Lobster Thermidor

Lobster Thermidor is a classic French dish that I had not prepared before. Now I regret that, because it is really delicious and I will definitely make it again. As I am somewhat of an ‘adopted Italian’, I don’t tend to combine seafood with cheese. But in this case it definitely works, and the cheese doesn’t overpower the lobster. That is also because a modest amount of cheese is used. The dish was created in Paris in 1891 by the famous chef Auguste Escoffier. It consists of lobster meat served in its shell with a sauce and cheese gratin on top. As often with classic recipes there are some variations, such as using béchamel or cream, parmesan cheese or gruyère, including mushrooms or not, and the herbs and spices included.

The nice thing about this dish is that can be made with a fresh (live) lobster, but also with a frozen lobster that was already boiled before being frozen. With a fresh lobster the result can be better, especially if you cook the tail as shown below rather than boiling it. But with a boiled lobster the result is also excellent, and that may be easier to find than a live lobster. Here is my version of Lobster Thermidor.

Ingredients

Serves 2 as an appetizer

1 lobster

25 grams (2 Tbsp) butter

30 grams (1/4 cup) minced shallot

60 ml (1/4 cup) dry white wine

30 ml (2 Tbsp) cognac

120 ml (1/2 cup) cream

1/4 tsp mustard powder

salt and freshly ground white pepper

1 tsp minced fresh flat leaf parsley

freshly grated parmigiano reggiano

1 egg yolk

Instructions

Cut the lobster in half lengthwise. If you do this with a live lobster, start with the head so you will kill it instantly.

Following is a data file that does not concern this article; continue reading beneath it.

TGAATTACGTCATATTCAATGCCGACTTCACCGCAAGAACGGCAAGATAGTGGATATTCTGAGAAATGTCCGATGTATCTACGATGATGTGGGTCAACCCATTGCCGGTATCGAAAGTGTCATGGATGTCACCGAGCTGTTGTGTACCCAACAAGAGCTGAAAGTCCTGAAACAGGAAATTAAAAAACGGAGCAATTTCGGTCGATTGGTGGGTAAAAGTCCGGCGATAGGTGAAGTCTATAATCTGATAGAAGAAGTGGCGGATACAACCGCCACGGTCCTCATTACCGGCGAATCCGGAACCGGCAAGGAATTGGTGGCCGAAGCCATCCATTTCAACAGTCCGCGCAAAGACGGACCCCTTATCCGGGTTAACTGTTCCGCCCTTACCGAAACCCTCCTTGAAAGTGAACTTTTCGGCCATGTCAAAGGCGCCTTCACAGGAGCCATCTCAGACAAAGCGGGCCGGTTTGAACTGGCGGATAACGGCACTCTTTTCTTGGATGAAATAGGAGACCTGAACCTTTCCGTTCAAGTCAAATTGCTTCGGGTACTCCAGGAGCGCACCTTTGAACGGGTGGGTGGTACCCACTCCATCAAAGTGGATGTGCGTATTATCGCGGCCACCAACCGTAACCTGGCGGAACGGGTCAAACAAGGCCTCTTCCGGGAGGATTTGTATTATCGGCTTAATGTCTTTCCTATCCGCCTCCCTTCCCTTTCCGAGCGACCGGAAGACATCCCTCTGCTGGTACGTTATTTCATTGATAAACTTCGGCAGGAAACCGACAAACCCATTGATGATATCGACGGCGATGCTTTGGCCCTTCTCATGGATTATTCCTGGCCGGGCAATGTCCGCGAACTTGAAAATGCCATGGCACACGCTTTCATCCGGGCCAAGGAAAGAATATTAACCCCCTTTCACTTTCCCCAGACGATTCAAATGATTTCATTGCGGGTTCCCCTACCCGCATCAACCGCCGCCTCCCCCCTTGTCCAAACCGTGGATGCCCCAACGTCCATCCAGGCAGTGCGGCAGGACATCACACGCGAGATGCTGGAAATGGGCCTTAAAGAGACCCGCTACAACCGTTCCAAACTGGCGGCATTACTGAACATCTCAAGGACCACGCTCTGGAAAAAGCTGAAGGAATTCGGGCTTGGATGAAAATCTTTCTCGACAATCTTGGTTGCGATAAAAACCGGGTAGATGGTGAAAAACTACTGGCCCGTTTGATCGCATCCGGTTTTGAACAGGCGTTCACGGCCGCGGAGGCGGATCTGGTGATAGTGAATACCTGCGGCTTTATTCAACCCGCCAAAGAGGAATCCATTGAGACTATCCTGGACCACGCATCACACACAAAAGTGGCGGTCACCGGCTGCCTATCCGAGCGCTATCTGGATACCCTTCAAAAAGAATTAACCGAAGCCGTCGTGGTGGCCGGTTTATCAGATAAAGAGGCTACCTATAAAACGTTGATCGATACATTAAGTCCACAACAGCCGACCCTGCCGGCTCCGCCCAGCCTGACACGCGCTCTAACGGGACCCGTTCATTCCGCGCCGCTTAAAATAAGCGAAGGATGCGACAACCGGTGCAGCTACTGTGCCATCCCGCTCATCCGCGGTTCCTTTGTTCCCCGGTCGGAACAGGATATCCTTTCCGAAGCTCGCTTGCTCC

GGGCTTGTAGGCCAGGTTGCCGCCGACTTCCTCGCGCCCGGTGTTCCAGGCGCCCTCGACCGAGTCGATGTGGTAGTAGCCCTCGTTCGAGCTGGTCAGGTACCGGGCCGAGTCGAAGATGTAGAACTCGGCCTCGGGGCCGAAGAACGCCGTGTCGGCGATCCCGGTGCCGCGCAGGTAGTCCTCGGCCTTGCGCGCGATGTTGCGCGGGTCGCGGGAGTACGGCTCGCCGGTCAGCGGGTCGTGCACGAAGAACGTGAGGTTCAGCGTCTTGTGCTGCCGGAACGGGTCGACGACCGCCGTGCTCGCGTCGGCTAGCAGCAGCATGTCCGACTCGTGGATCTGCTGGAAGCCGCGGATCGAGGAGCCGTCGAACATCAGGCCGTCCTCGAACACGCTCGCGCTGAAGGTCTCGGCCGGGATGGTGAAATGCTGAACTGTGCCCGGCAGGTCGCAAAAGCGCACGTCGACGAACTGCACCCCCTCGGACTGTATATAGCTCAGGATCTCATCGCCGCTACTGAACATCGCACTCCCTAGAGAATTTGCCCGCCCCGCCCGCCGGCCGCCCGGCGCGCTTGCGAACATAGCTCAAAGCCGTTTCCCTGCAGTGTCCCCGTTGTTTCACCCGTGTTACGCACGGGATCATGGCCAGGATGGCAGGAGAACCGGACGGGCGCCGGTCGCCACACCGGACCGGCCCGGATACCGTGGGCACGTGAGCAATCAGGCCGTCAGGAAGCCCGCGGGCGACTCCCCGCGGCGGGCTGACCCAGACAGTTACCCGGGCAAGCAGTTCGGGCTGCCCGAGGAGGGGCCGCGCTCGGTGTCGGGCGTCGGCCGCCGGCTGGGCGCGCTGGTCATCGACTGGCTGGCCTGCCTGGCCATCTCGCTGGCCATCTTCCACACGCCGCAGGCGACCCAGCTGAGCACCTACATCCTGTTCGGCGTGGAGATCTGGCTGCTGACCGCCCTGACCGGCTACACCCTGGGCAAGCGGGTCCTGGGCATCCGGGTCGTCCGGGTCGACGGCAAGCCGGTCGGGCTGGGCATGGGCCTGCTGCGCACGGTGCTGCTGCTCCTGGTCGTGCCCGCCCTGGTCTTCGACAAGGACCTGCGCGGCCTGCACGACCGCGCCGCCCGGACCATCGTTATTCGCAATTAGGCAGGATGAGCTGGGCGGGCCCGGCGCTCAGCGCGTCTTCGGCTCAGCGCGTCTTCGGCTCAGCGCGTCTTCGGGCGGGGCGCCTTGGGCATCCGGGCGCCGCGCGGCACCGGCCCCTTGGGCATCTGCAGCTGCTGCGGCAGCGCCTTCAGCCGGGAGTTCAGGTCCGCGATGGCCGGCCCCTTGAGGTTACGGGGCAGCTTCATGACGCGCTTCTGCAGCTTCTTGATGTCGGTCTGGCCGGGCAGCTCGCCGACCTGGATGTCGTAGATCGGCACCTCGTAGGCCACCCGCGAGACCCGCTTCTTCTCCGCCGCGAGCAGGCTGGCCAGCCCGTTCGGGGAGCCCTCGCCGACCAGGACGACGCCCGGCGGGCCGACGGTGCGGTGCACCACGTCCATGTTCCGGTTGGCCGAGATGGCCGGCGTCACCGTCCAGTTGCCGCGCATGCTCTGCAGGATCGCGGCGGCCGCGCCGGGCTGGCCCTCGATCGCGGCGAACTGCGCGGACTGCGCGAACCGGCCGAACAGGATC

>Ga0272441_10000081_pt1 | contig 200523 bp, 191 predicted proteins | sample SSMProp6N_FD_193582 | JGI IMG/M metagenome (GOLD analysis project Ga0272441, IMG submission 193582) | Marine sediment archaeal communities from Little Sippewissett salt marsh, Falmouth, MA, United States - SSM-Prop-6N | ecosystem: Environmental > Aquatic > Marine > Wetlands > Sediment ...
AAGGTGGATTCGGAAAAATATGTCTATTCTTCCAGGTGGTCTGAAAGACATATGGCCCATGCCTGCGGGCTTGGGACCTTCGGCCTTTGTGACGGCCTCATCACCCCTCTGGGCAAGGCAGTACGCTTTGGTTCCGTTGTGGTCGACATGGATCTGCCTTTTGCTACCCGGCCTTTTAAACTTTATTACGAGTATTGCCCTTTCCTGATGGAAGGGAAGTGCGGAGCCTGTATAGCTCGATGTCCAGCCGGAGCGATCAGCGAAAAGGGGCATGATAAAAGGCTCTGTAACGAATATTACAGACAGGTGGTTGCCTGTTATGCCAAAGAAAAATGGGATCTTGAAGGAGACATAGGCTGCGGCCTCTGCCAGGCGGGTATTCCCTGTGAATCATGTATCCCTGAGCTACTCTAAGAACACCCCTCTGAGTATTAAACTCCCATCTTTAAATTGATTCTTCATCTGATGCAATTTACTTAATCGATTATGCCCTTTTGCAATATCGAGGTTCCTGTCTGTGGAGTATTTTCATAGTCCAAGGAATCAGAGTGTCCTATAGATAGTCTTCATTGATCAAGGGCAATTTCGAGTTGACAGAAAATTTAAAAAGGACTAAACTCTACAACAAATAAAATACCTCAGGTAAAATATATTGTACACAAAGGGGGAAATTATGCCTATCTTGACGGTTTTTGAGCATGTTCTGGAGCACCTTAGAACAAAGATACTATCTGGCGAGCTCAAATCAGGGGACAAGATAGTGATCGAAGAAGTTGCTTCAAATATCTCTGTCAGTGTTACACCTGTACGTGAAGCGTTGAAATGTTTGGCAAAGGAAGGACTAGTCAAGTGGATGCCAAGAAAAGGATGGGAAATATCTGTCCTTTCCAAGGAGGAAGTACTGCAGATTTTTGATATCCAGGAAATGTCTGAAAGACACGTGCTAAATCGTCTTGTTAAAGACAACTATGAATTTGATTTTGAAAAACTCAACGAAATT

It is very difficult to get the raw tail meat out of the shell, so preheat the oven to 225C/440F…

…and arrange the lobster in an oven dish, flesh side down.

Bake the lobster for 5 minutes, then remove the tails.

The claws need to finish cooking before you can get the meat out of them. You can either do this by returning everything but the tails to the oven for another 7 minutes, or by bringing some water to a boil, turning off the heat, and allowing the claws to steep in the hot water for 5 to 10 minutes, depending on their size. After that, allow the claws to cool in cold water. You can now (also if you are using a boiled lobster) remove the lobster meat from the claws, including the knuckles. Reserve the shells for serving the lobster.

Also reserve the lobster drippings that are left behind in the oven dish.

The tail will still be mostly raw, which is how it should be to get the best possible texture for the tail.

Melt 25 grams of butter in a frying pan.

Add 30 grams of minced shallots.

Cook the shallots over medium-low heat, stirring regularly, until they are soft and slightly golden. They should not become crispy or brown.

Increase the heat to medium-high and deglaze the shallots with 30 ml of cognac.

When the cognac has evaporated, deglaze with 60 ml of white wine.

Add 1/4 teaspoon mustard powder to 120 ml cream.

Stir until there are no more lumps.

Add the mustard-infused cream to the shallots as soon as most of the wine has evaporated.

Add the reserved lobster drippings from the oven dish to the sauce.

Allow the cream to reduce over medium heat, stirring regularly. When the sauce has thickened somewhat, season to taste with salt and freshly ground white pepper.